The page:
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How You’re Ruining Your Sex Life, Part II: The Pill

The Pill

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Kirsten Andersen - published on 06/14/15

Part 3 of a series on great married sex

(Part 3 of a series on great married sex.  Parts 1 and 2 can be found here and here.)

If the United States ever considers dropping the motto “In God We Trust,” it might consider replacing the phrase with “Better Living Through Chemistry.” Americans are among the world’s most heavily medicated people, with millions taking over-the-counter and prescription drugs for everything from heartburn to depression to birth control.  Now, as a cancer survivor and someone who lives with chronic illness, I’m not one to complain about modern medicine – I’ve depended on it for both my survival and my quality of life.  But I’m also familiar with the drawbacks … and one of the most common is sexual dysfunction.

When it comes to spoiling the bedroom magic between married couples, two of the most notorious offenders are also two of the most commonly prescribed medications: hormonal contraceptives in the form of pills, shots, patches, rings, implants and IUDs – used by roughly one out of five women of childbearing age – and selective serotonin reuptake inhibitors, the most common class of antidepressant, prescribed to one out of every ten Americans (disproportionately middle-aged women).

First, an important disclaimer regarding SSRIs: Obviously, if you’re on an anti-depressant, there’s a reason for it, and it’s not the kind of thing that should ever, EVER be stopped without talking to your doctor. So don’t.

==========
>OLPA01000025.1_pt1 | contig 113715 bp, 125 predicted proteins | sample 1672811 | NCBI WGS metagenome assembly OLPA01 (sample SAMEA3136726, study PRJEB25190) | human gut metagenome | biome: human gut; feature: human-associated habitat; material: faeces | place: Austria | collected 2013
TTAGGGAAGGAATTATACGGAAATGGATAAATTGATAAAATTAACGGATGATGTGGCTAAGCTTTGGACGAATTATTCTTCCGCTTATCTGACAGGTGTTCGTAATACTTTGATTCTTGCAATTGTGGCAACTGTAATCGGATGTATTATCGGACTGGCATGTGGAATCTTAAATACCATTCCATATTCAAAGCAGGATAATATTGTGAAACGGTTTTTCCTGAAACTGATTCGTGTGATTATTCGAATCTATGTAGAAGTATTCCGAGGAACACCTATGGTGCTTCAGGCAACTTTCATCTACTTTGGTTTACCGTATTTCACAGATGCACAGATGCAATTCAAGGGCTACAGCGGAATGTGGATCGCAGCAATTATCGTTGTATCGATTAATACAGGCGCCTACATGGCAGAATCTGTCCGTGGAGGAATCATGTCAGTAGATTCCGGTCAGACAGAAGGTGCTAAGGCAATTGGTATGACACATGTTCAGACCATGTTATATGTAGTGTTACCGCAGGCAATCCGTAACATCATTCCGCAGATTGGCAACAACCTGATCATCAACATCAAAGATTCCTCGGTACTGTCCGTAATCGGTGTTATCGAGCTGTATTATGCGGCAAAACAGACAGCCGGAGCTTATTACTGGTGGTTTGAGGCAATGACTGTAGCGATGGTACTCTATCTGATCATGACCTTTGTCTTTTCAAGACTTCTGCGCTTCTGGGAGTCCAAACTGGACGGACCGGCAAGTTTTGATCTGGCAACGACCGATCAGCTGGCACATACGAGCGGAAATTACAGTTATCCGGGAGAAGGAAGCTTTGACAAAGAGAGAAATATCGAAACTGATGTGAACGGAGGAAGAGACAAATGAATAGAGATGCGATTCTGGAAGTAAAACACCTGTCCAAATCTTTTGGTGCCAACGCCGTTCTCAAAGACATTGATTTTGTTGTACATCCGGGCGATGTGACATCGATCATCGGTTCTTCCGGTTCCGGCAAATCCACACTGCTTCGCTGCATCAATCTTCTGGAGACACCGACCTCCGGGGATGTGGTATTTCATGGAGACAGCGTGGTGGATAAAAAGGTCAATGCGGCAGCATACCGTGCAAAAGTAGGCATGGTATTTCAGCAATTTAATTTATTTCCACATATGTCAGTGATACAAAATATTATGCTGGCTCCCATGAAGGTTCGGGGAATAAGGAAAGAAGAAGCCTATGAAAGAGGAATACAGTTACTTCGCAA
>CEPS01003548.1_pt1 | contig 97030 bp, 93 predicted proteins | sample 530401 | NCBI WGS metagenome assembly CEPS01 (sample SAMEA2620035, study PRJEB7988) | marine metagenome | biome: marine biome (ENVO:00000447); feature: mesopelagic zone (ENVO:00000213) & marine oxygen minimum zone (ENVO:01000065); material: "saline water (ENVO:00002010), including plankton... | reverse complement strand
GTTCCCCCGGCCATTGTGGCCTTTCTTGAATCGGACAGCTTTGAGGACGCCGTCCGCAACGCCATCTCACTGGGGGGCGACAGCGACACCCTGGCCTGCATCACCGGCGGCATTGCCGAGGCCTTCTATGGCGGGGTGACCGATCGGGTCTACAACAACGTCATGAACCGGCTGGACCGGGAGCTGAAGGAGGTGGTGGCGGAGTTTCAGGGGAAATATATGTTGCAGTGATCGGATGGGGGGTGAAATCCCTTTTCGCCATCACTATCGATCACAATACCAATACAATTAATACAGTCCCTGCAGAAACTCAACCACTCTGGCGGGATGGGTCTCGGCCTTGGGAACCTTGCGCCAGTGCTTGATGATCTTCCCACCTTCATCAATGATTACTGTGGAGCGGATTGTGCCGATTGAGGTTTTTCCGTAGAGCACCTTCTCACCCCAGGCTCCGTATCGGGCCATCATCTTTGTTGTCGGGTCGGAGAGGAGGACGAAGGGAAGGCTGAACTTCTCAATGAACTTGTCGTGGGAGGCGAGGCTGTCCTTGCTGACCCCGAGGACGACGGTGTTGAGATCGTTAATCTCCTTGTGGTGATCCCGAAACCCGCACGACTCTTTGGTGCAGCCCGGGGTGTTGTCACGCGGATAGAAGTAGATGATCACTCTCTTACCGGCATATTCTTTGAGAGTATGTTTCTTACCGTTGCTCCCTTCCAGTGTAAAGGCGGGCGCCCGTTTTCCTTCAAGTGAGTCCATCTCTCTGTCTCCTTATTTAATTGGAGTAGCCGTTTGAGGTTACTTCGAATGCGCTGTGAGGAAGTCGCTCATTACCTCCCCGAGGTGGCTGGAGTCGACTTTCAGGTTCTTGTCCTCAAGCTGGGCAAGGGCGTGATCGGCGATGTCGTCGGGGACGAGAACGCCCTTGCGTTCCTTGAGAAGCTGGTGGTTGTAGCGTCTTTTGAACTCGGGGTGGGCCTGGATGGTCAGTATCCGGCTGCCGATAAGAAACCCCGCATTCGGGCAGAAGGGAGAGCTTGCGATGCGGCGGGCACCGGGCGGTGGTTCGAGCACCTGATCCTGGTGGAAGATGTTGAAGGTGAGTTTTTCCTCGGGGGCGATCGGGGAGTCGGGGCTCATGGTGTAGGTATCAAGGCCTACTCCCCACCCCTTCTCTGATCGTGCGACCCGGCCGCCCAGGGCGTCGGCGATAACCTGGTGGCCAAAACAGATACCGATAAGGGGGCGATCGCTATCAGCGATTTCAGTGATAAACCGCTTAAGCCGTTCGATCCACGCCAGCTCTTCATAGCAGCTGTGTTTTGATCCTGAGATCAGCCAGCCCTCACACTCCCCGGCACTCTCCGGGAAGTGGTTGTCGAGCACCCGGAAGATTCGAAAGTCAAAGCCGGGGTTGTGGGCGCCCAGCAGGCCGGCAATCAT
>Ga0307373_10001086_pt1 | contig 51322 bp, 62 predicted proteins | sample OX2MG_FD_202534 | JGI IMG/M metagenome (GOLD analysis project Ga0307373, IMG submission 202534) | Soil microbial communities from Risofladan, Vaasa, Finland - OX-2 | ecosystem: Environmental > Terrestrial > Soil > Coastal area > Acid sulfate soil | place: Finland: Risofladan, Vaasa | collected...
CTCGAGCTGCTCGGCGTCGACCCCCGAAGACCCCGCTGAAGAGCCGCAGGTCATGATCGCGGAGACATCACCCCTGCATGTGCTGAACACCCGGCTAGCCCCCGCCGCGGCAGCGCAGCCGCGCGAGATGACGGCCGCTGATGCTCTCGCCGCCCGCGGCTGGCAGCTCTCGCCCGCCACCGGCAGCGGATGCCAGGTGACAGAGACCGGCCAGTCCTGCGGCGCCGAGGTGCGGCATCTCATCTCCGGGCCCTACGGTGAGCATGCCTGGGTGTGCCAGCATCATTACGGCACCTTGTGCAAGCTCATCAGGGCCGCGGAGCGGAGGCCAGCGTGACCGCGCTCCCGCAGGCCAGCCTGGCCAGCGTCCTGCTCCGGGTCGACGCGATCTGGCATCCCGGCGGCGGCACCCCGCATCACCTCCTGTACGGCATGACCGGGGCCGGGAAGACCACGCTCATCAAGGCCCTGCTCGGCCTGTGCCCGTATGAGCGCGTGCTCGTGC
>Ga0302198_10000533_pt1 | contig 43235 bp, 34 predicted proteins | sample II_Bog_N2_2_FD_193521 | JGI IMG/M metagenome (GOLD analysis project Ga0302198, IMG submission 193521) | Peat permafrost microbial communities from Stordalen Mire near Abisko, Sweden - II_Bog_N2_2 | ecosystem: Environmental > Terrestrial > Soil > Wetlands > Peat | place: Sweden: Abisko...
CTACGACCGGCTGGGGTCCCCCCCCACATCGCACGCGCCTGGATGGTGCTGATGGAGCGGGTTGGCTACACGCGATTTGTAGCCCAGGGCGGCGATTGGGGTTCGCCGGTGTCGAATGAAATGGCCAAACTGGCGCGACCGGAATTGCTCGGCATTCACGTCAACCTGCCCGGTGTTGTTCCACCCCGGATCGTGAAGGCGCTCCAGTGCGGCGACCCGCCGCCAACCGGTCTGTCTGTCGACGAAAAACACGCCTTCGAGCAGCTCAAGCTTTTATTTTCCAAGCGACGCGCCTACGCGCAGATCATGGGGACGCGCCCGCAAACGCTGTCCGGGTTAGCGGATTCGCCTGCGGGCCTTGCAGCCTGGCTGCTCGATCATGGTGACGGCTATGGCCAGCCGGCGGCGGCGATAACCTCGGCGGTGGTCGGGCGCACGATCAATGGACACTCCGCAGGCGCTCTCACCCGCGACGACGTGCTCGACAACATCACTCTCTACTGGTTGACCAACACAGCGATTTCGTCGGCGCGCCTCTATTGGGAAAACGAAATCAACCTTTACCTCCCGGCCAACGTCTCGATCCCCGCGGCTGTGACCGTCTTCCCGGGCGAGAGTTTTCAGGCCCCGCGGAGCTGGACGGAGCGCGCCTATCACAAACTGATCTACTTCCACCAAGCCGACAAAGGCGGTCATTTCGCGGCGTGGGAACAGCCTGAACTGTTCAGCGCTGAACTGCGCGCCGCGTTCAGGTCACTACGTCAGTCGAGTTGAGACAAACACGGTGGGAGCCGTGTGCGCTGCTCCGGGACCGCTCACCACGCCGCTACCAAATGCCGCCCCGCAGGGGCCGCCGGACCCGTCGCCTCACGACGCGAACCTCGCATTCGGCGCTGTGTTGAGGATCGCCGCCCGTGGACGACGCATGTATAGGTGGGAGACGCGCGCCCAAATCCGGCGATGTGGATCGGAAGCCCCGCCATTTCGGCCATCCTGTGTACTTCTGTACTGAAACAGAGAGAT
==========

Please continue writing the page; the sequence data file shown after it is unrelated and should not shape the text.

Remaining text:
But, and you knew there was a ‘but’ coming, many people are unaware that SSRIs can often kill libido and reduce or even eliminate physical sexual pleasure, leaving men unable to perform in bed and women unable to climax (the clinical term for this is anorgasmia). This can be a nasty surprise, especially as the patient’s mood stabilizes only to find that his or her sex life is now nonexistent.

For the significantly clinically depressed, the dangers of leaving their illness untreated may very well justify the negative side effects of these medications. But severe sexual dysfunction – particularly when the cause is not well understood and anticipated by a couple in advance – can also be a marriage killer … which won’t exactly help a person who is already suffering from depression. 

If you or your spouse are undergoing pharmaceutical treatment for depression, make sure you are both educated and on the same page about the chemical explanation behind any apparent lack of interest or performance capability between the sheets, so that neither of you takes it personally or lets resentment build. You may also want to speak to the prescribing doctor about things that can be done to mitigate this particularly unhappy side effect – sometimes doctors can prescribe a second drug or alter the dosage of the first in order to get patients back to a normal sex life. 

Now, moving on to “The Pill” – or more accurately, all hormonal contraceptives.  

Hormonal contraceptives are a double edged sword – on the one hand, they’re intended to free a woman up to have sex whenever she wants it, with reduced fear of unwanted pregnancy.  On the other hand, they can reduce some women’s libidos so severely that they become uninterested in sex, making the pill seem rather pointless.